I think we can all agree that the effectiveness of the Fed's actions during financial crisis starting in 2008 will be debated for many years to come. One thing we can already agree on, though, is that the Fed (specifically the FOMC) is really
terrible at providing forward guidance. Check out this picture that Barry Ritholtz posted at the Big Picture
courtesy of BofA Merrill Lynch:
I think that nicely sums up how the last few years have gone. Basically, the Fed keeps saying "we're almost there, and rates will have to rise just around the corner." And then the recovery is weaker than expected. Wash. Rinse. Repeat.
We saw a lot of banks structure bond portfolios in 2009 and 2010 (when the balances were growing like crazy) so that they had a giant block of maturities to reinvest in 2012 when the Fed said rates would be higher. Oops. We also saw (and still see) bankers holding giant cash and Fed Funds Sold positions to keep as "dry powder" for the higher rates that are coming soon. Bigger oops.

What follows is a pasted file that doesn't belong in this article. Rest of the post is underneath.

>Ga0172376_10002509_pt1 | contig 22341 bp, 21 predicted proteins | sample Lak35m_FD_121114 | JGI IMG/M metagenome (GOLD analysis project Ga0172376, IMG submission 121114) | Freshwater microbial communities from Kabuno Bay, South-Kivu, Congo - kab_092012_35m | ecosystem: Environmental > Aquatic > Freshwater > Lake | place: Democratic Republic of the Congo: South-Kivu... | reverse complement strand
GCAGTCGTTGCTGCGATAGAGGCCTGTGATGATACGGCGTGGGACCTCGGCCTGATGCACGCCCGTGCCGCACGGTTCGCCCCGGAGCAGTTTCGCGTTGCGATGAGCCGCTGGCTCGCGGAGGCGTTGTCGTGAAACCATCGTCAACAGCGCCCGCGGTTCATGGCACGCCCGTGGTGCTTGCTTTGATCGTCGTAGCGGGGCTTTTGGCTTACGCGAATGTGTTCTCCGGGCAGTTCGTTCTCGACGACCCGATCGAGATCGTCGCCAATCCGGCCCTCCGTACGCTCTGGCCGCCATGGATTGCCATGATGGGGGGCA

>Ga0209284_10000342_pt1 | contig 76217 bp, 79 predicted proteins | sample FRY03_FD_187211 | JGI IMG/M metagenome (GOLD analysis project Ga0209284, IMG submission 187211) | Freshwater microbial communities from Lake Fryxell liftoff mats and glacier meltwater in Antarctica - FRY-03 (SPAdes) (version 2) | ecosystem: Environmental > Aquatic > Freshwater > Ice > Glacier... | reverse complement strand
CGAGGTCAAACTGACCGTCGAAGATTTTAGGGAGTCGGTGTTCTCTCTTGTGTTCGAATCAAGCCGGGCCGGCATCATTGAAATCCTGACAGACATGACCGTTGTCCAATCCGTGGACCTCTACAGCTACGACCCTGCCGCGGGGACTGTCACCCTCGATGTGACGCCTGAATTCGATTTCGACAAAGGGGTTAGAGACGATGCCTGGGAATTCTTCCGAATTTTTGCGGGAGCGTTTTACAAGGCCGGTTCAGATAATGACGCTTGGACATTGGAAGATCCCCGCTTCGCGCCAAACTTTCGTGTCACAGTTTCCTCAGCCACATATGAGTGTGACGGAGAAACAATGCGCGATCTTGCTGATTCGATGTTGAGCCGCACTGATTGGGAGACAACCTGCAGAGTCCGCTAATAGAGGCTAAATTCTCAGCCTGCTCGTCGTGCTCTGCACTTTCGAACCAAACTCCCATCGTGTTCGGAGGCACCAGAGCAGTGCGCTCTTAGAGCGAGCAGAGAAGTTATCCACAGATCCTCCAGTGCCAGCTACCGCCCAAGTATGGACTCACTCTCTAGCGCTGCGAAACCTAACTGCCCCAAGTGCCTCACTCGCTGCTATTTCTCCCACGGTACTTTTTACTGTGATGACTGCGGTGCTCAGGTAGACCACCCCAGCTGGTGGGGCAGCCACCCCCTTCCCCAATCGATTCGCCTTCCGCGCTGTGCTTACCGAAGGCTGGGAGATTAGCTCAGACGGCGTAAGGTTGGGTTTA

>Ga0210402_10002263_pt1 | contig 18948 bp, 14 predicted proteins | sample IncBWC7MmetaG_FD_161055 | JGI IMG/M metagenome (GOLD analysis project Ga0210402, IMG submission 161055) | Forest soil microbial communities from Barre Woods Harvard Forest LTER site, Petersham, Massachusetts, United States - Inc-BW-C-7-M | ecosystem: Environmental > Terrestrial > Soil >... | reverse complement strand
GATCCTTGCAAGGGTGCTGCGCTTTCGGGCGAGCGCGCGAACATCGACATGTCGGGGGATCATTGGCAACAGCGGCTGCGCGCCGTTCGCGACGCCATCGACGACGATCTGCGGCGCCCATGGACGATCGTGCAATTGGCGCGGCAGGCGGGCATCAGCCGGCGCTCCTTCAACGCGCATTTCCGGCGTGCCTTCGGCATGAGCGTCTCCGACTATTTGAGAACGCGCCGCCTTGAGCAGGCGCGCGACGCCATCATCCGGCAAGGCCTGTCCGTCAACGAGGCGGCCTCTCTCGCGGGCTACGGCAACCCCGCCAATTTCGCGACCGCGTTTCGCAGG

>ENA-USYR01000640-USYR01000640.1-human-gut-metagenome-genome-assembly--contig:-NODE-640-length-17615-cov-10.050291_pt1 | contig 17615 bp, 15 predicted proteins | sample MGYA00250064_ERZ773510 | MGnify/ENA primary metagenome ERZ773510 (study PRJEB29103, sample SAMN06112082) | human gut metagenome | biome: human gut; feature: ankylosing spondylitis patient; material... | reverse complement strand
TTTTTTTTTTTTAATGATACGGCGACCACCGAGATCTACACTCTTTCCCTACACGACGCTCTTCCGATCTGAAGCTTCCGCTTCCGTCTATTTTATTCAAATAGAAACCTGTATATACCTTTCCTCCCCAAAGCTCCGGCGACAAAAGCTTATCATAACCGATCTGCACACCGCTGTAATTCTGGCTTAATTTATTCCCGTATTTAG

So now the Fed is saying that the increases may start in the second half of 2015. Maybe they will, but the chart above sure disagrees. So, what do you do? Our answer is the same - don't try to outsmart the markets. Decide on a consistent and disciplined investing strategy and stick to it. The banks that have done that since 2008 have wildly outperformed. The added income far outweighs the slight (and temporary) advantage to be found if you happen to time the rate change exactly right.
Anyway, I thought it was good food for thought as we wait for the latest from the Fed this week...